The Legend of Heroes: Trails in the Sky Second Chapter has been a long time coming. Though released in Japan back in 2006, an English translation of the game has taken years to complete, due to various obstacles and restructuring the translation team faced (you can read more on that story here). And with the coming deluge of JRPGs, it seemed fitting we’d get a game to remind us why the genre’s so great.
Second Chapter, available now on PSP (reviewed), Vita (thanks to backward compatibility), and PC, features an enormous world filled with dozens of characters to talk to and all sorts of parts unknown to uncover. In my 78 hours with the game, I saw of lot of fun, intimate moments propped up by a great main cast and even better supporting one. These characters fleshed out their world and made it seem much larger than the areas I visited. This world reminded me why I loved inhabiting these fanciful realms.
But though I liked a lot of what it had to offer, Second Chapter also showed me why they don’t make games like this anymore. And for most of my time with it, but I slogged through it, waiting for the moment it would end.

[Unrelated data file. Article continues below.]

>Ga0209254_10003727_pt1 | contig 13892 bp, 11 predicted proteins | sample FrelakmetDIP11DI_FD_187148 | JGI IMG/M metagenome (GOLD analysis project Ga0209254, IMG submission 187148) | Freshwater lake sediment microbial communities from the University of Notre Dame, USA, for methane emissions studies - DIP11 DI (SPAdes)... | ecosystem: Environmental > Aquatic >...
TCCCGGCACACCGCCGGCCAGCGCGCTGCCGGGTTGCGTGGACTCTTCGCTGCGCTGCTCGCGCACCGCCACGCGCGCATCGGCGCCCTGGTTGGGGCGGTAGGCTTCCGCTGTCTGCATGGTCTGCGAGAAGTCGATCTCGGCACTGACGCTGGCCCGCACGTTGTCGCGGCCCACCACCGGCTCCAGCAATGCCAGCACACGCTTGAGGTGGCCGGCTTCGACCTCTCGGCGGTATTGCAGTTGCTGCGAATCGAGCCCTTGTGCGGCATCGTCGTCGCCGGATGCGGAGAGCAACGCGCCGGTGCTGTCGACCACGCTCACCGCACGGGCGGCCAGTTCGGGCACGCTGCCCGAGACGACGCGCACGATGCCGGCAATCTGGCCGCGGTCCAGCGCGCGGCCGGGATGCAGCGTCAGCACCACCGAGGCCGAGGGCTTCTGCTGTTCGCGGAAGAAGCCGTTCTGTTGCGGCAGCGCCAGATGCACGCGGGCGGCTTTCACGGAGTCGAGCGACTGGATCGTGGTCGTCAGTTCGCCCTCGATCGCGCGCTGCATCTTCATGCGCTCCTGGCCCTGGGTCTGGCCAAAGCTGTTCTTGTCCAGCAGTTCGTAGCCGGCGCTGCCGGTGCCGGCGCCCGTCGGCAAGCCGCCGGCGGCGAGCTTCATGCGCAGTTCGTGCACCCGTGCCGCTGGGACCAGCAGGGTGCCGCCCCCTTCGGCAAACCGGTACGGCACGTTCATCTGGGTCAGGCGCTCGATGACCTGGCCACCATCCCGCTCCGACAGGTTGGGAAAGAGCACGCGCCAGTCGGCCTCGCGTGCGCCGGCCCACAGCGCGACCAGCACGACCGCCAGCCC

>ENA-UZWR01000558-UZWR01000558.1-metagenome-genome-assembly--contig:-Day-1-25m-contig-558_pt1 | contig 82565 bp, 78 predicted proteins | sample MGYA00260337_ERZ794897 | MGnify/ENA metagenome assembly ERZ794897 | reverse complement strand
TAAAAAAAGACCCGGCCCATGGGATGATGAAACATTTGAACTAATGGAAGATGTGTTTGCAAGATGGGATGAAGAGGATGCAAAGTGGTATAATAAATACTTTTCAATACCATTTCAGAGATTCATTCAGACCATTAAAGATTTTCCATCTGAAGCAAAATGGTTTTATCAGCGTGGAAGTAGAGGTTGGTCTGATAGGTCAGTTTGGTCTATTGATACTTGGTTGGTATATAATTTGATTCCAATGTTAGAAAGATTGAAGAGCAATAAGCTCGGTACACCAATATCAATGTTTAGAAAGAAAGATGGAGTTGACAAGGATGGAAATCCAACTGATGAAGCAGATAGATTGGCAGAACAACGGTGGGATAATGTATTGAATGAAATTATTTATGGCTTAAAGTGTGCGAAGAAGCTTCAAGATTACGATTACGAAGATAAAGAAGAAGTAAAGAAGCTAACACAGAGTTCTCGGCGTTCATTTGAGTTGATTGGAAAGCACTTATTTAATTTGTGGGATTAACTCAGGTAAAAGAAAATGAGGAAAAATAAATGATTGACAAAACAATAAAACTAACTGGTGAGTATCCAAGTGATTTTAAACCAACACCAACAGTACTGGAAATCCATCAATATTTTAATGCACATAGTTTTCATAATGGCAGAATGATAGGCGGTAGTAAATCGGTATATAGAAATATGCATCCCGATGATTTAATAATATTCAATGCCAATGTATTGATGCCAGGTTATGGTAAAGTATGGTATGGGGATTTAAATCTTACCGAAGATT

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What you’ll like
The world and characters make you care
Second Chapter makes a big deal out of creating a large, overarching world with a rich political history. Even though the plot uses the conflict between the countries of Liberl and Erebonia as a backdrop to the main plotline revolving around the mercenary Bracer organization, you get a great sense of the region’s history. My story was only a small part of this world, even as that late became key to its survival. It has too many other people with their own problems to think otherwise. What’s more, I wasn’t pushed to solve most of them, but rather observe.
Nothing makes this shine through more than Second Chapter’s characters. Although many of them fall into JRPG tropes (the spunky hotheaded heroine and her stoic boyfriend, the angry bruiser, the martial arts master, etc.), the dialogue between them makes you feel like all the characters live in a world existing outside of these conversations. It has the occasional long-winded explanation to a character that feels out of place, but for every one of those, a dozen or so conversations play out naturally.